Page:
TL;DR: In this article, the authors investigated the role of lattice oxygen surface species on Ni-La 2 O 3 (Ni-SDL) catalyst for syngas production from dry CO 2 reforming of methane (DRM).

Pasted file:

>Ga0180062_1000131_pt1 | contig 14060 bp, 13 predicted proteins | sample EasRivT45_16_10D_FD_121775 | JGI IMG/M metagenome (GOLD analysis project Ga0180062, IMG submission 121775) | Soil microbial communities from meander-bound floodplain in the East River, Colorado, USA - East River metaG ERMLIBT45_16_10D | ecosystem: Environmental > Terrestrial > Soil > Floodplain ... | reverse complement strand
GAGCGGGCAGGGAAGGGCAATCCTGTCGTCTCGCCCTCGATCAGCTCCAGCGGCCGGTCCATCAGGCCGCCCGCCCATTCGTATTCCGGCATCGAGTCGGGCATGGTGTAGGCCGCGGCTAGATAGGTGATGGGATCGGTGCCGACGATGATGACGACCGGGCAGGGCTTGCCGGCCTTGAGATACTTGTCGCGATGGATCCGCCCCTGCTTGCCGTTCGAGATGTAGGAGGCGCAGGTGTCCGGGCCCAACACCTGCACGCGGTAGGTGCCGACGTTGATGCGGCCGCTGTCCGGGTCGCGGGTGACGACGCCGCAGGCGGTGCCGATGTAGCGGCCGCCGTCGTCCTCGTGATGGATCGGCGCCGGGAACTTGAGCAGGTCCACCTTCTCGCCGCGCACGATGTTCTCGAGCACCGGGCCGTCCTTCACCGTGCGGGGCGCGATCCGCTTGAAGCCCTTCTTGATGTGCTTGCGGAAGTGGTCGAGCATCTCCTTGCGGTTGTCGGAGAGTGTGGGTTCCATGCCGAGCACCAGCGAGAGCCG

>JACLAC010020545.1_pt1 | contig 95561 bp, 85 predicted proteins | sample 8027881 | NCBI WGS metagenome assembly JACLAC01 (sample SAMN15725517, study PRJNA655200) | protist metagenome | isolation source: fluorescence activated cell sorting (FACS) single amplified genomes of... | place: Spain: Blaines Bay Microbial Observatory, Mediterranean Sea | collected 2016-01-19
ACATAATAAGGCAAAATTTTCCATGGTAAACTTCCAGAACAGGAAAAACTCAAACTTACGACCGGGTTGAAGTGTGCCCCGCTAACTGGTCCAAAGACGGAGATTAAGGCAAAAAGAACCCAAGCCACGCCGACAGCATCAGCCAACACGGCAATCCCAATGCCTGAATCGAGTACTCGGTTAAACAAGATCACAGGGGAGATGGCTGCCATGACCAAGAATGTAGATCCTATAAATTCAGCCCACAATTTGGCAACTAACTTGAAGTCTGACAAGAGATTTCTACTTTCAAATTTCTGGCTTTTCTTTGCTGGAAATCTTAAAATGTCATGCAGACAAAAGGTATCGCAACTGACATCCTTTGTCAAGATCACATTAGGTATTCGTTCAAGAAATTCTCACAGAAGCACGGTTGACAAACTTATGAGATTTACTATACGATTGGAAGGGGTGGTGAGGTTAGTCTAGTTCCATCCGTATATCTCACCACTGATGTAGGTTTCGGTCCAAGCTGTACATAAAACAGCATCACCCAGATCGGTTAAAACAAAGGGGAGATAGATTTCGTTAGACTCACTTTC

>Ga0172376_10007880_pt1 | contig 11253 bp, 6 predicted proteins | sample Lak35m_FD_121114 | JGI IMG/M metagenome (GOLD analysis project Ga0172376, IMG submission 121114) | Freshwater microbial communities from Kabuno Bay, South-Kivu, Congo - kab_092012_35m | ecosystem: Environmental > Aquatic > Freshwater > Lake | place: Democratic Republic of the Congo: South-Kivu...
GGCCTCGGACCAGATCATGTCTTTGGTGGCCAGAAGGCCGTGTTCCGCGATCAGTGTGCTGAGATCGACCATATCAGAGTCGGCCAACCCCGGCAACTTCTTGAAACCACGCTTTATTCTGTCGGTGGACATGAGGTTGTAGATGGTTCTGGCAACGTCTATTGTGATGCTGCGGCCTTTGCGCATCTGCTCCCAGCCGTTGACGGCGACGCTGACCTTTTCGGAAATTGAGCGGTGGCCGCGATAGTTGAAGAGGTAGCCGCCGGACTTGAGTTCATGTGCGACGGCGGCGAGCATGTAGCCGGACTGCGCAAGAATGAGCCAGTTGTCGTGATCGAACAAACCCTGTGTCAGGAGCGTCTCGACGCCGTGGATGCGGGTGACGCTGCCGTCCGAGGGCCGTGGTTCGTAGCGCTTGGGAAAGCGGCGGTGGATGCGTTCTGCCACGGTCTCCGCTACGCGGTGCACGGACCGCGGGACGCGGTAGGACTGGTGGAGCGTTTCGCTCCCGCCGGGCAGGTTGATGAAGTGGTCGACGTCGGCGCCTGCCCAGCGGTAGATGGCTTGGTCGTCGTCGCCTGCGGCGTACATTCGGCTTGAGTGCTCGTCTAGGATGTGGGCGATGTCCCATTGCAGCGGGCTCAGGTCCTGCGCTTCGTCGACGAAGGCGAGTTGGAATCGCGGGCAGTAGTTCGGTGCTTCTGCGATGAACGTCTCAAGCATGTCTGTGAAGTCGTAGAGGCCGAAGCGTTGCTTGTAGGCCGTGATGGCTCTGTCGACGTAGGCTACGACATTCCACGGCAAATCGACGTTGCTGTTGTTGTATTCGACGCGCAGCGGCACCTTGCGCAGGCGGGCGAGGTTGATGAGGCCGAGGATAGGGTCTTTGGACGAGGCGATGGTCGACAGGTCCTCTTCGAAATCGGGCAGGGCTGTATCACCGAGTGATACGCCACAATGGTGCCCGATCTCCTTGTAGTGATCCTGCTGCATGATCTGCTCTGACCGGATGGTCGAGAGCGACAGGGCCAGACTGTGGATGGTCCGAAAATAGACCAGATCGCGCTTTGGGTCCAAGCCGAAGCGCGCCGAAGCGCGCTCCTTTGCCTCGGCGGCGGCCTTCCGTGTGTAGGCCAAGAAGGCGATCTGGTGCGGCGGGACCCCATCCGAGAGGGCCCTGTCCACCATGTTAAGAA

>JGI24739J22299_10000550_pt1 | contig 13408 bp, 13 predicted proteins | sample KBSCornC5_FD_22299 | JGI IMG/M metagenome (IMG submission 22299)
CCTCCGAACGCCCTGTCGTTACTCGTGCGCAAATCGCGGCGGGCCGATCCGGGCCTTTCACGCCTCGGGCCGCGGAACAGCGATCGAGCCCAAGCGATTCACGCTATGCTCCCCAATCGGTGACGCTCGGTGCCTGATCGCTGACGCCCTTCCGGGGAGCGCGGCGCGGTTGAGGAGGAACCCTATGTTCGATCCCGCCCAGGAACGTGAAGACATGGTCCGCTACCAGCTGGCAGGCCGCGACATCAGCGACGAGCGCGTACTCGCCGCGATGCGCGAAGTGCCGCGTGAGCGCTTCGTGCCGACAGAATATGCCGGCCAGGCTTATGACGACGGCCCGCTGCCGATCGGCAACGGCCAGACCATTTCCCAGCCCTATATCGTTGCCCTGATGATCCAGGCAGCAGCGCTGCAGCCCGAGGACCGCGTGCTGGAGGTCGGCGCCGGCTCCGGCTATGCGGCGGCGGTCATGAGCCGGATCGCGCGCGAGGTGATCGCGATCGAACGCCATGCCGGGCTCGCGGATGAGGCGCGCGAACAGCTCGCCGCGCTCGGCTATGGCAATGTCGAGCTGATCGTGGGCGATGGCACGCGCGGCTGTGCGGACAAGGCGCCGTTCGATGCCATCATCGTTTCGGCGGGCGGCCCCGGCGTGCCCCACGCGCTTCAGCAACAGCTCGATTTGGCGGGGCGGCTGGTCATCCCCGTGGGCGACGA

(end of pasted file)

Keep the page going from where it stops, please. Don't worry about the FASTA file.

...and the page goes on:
Abstract: Alkaline earth elements (Mg, Ca and Sr) on Ni–La 2 O 3 catalyst have been investigated as promoters for syngas production from dry CO 2 reforming of methane (DRM). The catalysis results of DRM performance at 600 °C show that the Sr-doped Ni–La 2 O 3 catalyst not only yields the highest CH 4 and CO 2 conversions (∼78% and ∼60%) and highest H 2 production (∼42% by vol.) but also has the lowest carbon deposition over the catalyst surface. The XPS, O 2 -TPD, H 2 -TPR and FTIR results show that the excellent performance over the Sr-doped Ni–La 2 O 3 catalyst is attributed to the presence of a high amount of lattice oxygen surface species which promotes C–H activation in DRM reaction, resulting in high H 2 production. Moreover, these surface oxygen species on the Ni-SDL catalyst can adsorb CO 2 molecules to form bidentate carbonate species, which can then react with the surface carbon species formed during DRM, resulting in higher CO 2 conversion and lower carbon formation.